"37-1-26. Jurisdiction of courts— (1)(a) Engaging in any act enumerated in this section by any person, whether or not a resident of the state of Colorado, either in person or by an agent, submits such person, and, if a natural person his personal representative, to the jurisdiction of the courts of this state, concerning any cause of action arising from:

(b) The transaction of any business within this state;

* * * * *

(d) The ownership, use, or possession of any real property situated in this state."

In Safari Outfitters, Inc. v. Superior Court, 167 Colo. 456, 448 P.2d 783, we stated that in enacting the Colorado Long Arm Statute, "our legislature intended to extend the jurisdiction of our courts to the fullest extent permitted by the due process clause of the fourteenth amendment to the United States Constitution." 448 P.2d at 784. Therefore, the only question which we must determine is whether exercise of jurisdiction over the petitioner comports with the protection of the due process clause. Resolution of that question turns on whether the petitioner had certain minimum contacts with the state, "such that the maintenance of the suit does not offend `traditional notions of fair play and substantial justice.'" International Shoe Co. v. Washington, 326 U.S. 310, 316, 66 S.Ct. 154, 90 L.Ed. 95 (1945). That in turn depends on whether he "purposely avails (himself) of the privilege of conducting activities within the forum state, thus invoking the benefits and protections of its laws," Hanson v. Denckla, 357 U.S. 235, 78 S.Ct. 1228, 2 L.Ed.2d 1283.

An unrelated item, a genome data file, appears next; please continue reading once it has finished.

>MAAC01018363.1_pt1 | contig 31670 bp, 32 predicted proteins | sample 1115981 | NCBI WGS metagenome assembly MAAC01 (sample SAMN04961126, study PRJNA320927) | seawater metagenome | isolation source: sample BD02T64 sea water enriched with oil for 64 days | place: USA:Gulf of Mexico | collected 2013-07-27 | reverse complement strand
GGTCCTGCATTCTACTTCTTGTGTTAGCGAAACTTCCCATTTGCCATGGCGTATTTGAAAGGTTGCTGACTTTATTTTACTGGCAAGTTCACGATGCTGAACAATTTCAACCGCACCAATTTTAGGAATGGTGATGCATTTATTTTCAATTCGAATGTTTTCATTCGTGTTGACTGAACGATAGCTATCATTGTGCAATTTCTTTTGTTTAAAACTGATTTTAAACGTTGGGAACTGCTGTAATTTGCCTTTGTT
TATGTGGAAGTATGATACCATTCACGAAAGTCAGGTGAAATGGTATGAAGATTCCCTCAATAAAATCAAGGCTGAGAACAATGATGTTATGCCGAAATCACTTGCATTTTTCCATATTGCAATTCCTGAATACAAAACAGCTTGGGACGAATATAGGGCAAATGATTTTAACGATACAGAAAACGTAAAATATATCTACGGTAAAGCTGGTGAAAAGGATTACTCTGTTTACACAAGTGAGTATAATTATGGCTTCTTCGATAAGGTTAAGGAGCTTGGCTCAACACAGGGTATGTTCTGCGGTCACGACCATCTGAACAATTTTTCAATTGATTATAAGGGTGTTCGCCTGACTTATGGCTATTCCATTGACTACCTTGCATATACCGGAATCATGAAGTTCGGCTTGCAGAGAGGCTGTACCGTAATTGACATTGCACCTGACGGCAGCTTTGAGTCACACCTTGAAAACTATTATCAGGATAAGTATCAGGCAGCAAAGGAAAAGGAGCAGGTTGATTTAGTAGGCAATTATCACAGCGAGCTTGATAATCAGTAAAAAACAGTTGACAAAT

In McGee v. International Life Ins. Co., 355 U.S. 220, 78 S.Ct. 199, 2 L.Ed.2d 223, the Court found that the due process clause was not offended when California exercised jurisdiction over a Texas corporation where the corporation's sole contact with California was a single contract which had a "substantial connection with that state." 355 U.S. at 223, 78 S.Ct. 199. In the wake of McGee, many state and federal courts have upheld the exercise of jurisdiction over defendants where their contact with the forum state, although quantitatively minimal, was of substantial import and relevance to the subject of the lawsuit. See Parke-Bernet Galleries, Inc. v. Franklyn, 26 N.Y.2d 13, 308 N.Y.S.2d 337, 256 N.E.2d 506; White Lumber Sales Inc. v. Sulmonetti, 252 Or. 121, 448 P.2d 571; Kropp Forge Co. v. Jawitz, 37 Ill.App.2d 475, 186 N.E.2d 76; Sporcam v. Greenman Bros., Inc., 340 F.Supp. 1168 (S.D.Iowa).

In Knight v. District Court, 162 Colo. 14, 424 P.2d 110, we reviewed various longarm cases similar to those cited above and concluded that

"These several cases, among other things, stand for the proposition that even though the `last act', such as the signing of a contract, for example, may have occurred outside the geographical confines of the forum state, nevertheless the statutory test of a claim arising out of the transaction of any business within the state may still be met by the showing of other `purposeful acts', performed within the forum state by the defendant in relation to the contract, even though such acts were preliminary, or even subsequent, to the execution of the contract itself." 424 P.2d at 112-113 (emphasis in the original).